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George H. Vollmuth
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Username: Drno

Post Number: 1
Registered: 06-2007
Posted on Wednesday, June 06, 2007 - 05:24 pm:   Edit Post Delete Post View Post/Check IP Print Post    Move Post (Moderator/Admin Only) Ban Poster IP (Moderator/Admin only)

There is a brick trolley station in upstate New York built in 1900 with a slate roof. I believe the slate for this roof was quarried in Poultney, Vt., although I'm not certain. Interestingly, the slate on the roof of the side facing where the trolley tracks were located has a red coloration while the slate on the side of the roof away from the tracks is green. The wood roof under the overhang is painted to match - that is, red on the track side and green away from the tracks. My question is was there a significance to this color arrangement? That is:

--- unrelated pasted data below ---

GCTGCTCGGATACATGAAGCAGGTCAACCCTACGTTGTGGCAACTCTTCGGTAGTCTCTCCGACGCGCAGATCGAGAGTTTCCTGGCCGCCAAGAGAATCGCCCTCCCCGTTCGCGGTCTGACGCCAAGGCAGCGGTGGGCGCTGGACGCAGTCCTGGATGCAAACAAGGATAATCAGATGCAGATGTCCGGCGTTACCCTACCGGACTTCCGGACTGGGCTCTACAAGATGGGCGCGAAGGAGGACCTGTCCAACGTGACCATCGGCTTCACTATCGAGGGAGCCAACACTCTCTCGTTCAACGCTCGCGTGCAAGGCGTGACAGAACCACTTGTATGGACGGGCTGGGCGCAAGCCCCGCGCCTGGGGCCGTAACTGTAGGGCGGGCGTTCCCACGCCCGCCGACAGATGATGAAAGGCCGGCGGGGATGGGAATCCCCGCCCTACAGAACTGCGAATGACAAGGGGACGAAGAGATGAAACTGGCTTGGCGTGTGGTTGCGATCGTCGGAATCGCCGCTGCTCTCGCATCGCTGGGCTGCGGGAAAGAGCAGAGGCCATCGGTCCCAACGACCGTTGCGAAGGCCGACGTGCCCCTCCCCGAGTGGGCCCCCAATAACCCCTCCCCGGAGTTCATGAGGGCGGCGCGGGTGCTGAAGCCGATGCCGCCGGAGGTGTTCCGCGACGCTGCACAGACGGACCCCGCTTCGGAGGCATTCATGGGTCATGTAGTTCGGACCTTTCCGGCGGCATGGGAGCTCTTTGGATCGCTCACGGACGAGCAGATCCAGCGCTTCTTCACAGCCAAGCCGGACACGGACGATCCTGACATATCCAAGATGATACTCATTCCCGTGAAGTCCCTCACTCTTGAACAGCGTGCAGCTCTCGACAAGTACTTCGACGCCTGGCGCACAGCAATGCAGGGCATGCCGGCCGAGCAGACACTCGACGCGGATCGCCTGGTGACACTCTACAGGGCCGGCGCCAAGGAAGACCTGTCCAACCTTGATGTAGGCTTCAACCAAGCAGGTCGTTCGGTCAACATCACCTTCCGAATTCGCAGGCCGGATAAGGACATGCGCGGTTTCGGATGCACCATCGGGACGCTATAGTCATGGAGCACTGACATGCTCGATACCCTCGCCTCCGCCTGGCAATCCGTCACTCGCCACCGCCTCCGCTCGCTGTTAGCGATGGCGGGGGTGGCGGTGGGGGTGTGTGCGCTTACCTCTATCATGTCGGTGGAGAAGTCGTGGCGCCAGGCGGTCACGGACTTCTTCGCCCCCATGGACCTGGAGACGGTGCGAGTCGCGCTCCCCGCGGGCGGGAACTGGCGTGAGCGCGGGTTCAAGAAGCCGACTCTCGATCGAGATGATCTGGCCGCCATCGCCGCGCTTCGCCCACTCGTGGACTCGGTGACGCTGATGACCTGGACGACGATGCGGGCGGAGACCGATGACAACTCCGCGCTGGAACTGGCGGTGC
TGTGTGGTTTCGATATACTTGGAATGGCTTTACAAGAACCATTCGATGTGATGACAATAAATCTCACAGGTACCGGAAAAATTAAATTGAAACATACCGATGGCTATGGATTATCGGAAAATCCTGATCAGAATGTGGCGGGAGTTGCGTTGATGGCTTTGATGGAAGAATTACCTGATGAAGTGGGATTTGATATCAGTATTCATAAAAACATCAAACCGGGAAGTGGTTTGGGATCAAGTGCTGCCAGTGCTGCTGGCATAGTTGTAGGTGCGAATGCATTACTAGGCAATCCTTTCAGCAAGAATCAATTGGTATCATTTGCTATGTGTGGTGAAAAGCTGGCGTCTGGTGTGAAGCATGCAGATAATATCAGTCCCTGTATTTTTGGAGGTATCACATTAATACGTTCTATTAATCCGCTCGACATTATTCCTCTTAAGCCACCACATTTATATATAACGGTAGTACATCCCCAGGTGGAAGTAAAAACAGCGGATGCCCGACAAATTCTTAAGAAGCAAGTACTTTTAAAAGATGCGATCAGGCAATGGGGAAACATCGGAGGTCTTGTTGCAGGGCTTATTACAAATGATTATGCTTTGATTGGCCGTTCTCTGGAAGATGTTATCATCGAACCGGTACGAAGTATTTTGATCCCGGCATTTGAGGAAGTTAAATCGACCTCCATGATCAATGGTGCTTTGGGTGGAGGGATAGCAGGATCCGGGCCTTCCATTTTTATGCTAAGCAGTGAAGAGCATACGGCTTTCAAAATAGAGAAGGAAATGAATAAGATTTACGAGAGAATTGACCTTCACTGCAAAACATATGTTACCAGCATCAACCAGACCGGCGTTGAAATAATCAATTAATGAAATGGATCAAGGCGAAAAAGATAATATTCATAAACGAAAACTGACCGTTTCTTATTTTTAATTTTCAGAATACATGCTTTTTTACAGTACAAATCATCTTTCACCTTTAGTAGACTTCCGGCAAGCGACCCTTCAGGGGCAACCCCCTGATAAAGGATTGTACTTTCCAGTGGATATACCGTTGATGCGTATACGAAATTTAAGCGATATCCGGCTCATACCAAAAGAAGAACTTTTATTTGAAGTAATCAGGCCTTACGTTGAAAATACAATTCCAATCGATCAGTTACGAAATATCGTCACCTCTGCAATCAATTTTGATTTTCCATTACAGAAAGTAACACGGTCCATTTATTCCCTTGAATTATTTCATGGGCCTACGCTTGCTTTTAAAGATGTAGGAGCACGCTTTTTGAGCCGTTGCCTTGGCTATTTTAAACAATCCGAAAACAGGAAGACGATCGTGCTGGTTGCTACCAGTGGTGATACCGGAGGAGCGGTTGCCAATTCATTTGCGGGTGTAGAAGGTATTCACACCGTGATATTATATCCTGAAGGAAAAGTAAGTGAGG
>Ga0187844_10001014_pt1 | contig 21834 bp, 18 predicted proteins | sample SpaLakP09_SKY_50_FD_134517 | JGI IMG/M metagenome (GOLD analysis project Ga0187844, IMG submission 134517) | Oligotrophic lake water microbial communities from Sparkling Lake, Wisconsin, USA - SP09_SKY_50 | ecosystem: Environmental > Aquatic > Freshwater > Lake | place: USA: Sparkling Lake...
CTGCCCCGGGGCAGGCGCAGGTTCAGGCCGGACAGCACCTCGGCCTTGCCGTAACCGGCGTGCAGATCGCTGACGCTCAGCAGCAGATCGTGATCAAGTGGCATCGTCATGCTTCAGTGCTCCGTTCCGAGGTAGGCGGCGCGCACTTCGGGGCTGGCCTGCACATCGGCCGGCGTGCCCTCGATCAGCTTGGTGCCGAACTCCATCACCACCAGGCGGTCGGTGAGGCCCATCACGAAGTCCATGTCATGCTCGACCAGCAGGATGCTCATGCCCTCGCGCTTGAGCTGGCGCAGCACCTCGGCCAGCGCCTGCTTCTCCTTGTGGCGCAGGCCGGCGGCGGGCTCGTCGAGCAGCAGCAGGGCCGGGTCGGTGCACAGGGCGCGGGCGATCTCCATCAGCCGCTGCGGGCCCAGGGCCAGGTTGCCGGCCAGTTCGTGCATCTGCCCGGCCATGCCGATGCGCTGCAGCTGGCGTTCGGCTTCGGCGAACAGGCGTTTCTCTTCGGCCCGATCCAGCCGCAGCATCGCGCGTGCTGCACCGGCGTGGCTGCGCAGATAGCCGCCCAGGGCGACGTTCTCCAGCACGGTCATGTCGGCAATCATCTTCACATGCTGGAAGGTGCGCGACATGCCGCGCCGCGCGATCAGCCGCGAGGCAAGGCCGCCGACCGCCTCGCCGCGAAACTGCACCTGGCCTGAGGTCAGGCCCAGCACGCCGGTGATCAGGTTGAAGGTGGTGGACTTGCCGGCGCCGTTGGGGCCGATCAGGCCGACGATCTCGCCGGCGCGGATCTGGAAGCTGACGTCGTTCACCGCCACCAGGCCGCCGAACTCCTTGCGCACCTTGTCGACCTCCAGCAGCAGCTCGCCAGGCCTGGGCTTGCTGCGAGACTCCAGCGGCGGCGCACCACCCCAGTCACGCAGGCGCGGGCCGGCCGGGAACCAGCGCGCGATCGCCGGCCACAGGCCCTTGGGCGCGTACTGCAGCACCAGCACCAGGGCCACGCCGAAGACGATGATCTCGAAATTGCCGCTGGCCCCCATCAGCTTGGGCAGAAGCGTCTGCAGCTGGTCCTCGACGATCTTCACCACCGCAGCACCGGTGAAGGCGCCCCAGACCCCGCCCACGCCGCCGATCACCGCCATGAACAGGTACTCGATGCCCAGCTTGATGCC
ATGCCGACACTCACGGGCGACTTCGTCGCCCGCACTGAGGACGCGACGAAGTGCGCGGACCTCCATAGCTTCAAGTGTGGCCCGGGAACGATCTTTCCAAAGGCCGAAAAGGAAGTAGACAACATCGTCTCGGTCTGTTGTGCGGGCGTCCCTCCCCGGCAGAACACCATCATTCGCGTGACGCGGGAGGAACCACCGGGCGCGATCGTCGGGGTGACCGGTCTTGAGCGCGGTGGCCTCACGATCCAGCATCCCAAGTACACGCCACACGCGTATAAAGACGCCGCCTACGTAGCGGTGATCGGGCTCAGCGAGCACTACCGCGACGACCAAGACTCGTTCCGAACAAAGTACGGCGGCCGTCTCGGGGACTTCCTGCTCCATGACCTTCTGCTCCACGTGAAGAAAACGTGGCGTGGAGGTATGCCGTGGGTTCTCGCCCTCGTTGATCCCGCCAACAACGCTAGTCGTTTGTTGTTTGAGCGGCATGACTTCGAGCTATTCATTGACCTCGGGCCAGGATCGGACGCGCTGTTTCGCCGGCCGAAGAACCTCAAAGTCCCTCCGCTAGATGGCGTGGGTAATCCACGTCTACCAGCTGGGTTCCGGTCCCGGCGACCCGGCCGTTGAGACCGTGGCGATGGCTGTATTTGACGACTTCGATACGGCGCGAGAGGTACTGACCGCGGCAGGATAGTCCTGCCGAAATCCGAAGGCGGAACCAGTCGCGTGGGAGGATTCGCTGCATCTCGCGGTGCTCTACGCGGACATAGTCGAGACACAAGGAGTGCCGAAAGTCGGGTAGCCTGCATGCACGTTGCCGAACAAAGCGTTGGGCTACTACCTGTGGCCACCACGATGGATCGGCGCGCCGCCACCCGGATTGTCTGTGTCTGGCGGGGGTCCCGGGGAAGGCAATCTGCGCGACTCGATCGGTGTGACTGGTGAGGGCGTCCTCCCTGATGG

* Was the red slate and red paint used on the track side to signal danger and green slate and green paint used on the passenger entry side to signal relative safety? or
* Was this combination simply an arrangement the designer found attractive based on the color options of slate available at the time?

It seems unusual to have a station painted and roofed in two different colors unless there was some significance to this. Although given how aesthetic sensitivities change, perhaps this was completely natural at the time. The only railroad buff I've contacted so far hadn't encountered this before but didn't think it was related to safety.

Any light you may be able to shed on this would be most appreciated! Thanks for your time and consideration.

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